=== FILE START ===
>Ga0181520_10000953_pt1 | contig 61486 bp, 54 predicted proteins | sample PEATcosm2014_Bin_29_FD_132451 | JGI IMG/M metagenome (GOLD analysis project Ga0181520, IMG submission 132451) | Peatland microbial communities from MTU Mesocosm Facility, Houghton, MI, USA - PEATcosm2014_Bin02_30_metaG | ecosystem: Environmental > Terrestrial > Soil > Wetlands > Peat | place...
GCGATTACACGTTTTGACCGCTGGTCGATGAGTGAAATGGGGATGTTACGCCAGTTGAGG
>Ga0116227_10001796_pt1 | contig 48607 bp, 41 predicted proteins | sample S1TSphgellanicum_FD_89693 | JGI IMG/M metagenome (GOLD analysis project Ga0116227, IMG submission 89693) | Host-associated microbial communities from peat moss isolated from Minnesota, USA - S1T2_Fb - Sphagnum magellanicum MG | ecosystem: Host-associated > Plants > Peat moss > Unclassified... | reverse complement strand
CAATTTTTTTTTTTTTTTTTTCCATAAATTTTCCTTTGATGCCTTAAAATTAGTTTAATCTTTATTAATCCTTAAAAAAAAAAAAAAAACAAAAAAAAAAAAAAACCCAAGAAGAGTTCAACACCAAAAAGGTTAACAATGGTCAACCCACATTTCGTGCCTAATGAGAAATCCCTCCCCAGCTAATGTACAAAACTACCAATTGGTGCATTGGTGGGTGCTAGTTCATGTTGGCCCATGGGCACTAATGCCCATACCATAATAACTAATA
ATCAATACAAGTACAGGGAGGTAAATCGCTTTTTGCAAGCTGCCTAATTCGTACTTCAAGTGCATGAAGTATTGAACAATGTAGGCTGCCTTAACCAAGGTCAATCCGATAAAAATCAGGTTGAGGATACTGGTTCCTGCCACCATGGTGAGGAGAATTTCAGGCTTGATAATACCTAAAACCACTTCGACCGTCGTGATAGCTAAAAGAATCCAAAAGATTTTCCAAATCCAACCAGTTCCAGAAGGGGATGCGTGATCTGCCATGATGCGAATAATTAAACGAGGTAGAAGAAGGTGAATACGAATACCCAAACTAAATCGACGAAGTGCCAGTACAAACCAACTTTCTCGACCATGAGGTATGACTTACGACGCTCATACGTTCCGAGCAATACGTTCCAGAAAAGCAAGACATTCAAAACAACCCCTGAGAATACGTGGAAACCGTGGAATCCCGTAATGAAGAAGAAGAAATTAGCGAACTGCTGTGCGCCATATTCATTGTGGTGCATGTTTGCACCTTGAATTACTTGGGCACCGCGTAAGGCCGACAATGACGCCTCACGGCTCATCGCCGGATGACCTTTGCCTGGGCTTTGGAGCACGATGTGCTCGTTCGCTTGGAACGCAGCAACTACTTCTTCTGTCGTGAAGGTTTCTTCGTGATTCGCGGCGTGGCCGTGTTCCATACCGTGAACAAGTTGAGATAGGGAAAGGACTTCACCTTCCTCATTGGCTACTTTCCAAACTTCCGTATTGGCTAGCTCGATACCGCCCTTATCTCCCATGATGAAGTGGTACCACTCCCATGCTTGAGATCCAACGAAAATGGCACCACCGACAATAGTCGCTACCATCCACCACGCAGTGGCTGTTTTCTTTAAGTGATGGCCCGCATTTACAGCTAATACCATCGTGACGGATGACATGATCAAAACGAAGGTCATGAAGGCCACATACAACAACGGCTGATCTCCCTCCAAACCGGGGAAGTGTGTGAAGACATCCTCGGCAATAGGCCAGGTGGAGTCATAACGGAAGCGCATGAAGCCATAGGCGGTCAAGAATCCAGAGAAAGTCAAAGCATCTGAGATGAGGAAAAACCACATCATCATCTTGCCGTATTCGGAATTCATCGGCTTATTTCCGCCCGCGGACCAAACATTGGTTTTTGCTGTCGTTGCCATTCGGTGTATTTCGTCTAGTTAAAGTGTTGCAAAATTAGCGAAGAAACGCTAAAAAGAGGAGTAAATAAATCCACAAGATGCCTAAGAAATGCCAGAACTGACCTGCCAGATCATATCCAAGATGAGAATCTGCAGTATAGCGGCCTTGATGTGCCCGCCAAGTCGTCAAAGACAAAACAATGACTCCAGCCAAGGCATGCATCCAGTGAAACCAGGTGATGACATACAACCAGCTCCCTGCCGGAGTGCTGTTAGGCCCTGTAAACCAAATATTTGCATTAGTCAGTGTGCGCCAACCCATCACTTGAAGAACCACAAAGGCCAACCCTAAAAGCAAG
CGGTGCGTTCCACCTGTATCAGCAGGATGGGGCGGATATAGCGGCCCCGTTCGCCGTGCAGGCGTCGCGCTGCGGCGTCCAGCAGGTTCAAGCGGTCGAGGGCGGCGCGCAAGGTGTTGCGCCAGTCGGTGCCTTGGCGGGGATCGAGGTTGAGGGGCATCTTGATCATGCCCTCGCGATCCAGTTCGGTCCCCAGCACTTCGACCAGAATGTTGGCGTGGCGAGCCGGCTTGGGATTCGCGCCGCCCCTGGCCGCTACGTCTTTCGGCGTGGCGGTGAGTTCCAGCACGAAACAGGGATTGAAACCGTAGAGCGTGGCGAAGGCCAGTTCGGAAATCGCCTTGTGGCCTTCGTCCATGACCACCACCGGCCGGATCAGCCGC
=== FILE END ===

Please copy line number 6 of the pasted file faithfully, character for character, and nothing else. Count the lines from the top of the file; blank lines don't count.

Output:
CGGTGCGTTCCACCTGTATCAGCAGGATGGGGCGGATATAGCGGCCCCGTTCGCCGTGCAGGCGTCGCGCTGCGGCGTCCAGCAGGTTCAAGCGGTCGAGGGCGGCGCGCAAGGTGTTGCGCCAGTCGGTGCCTTGGCGGGGATCGAGGTTGAGGGGCATCTTGATCATGCCCTCGCGATCCAGTTCGGTCCCCAGCACTTCGACCAGAATGTTGGCGTGGCGAGCCGGCTTGGGATTCGCGCCGCCCCTGGCCGCTACGTCTTTCGGCGTGGCGGTGAGTTCCAGCACGAAACAGGGATTGAAACCGTAGAGCGTGGCGAAGGCCAGTTCGGAAATCGCCTTGTGGCCTTCGTCCATGACCACCACCGGCCGGATCAGCCGC